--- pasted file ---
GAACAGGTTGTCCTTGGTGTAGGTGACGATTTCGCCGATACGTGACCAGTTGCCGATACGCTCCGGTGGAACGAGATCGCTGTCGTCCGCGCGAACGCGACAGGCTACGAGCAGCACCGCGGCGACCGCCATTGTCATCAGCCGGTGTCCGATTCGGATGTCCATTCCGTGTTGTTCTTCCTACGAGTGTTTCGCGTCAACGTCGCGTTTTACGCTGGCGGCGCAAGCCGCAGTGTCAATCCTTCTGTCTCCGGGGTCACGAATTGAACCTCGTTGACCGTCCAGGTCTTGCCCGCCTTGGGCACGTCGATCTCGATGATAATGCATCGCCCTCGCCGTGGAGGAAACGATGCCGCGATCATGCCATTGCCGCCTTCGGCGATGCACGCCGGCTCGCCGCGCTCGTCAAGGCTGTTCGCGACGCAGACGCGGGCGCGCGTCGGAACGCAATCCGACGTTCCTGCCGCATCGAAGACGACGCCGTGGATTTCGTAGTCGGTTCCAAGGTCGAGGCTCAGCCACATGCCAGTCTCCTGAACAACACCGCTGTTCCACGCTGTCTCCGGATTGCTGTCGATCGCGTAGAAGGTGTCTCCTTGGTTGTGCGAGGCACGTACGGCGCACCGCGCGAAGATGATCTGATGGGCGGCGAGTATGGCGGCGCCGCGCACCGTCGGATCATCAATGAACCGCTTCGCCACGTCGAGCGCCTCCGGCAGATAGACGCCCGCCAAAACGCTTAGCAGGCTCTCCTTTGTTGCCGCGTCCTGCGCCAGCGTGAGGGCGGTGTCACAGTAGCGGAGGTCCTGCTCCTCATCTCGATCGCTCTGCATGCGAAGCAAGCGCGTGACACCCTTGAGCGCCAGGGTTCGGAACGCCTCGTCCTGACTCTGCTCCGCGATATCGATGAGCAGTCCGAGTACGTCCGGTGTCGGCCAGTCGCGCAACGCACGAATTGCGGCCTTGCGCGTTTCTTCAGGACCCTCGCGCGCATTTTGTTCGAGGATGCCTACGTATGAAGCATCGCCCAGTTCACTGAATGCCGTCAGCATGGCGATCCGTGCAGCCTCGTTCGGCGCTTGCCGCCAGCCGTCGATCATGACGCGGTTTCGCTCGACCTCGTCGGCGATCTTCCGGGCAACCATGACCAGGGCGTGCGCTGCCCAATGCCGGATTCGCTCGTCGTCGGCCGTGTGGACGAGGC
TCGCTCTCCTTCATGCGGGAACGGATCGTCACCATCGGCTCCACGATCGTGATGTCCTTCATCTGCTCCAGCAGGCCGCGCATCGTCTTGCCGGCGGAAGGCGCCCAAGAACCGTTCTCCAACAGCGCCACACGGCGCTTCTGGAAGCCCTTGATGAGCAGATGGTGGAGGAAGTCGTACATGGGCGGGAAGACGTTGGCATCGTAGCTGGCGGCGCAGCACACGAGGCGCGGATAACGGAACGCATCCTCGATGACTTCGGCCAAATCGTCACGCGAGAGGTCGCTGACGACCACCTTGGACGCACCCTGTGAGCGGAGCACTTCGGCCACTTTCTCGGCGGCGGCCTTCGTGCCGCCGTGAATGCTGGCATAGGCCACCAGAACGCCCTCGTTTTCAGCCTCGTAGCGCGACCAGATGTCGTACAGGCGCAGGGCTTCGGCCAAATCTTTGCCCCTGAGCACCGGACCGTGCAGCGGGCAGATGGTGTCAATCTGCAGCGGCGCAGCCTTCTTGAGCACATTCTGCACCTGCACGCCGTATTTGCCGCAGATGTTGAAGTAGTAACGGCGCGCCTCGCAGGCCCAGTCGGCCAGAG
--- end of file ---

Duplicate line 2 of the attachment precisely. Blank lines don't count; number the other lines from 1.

TCGCTCTCCTTCATGCGGGAACGGATCGTCACCATCGGCTCCACGATCGTGATGTCCTTCATCTGCTCCAGCAGGCCGCGCATCGTCTTGCCGGCGGAAGGCGCCCAAGAACCGTTCTCCAACAGCGCCACACGGCGCTTCTGGAAGCCCTTGATGAGCAGATGGTGGAGGAAGTCGTACATGGGCGGGAAGACGTTGGCATCGTAGCTGGCGGCGCAGCACACGAGGCGCGGATAACGGAACGCATCCTCGATGACTTCGGCCAAATCGTCACGCGAGAGGTCGCTGACGACCACCTTGGACGCACCCTGTGAGCGGAGCACTTCGGCCACTTTCTCGGCGGCGGCCTTCGTGCCGCCGTGAATGCTGGCATAGGCCACCAGAACGCCCTCGTTTTCAGCCTCGTAGCGCGACCAGATGTCGTACAGGCGCAGGGCTTCGGCCAAATCTTTGCCCCTGAGCACCGGACCGTGCAGCGGGCAGATGGTGTCAATCTGCAGCGGCGCAGCCTTCTTGAGCACATTCTGCACCTGCACGCCGTATTTGCCGCAGATGTTGAAGTAGTAACGGCGCGCCTCGCAGGCCCAGTCGGCCAGAG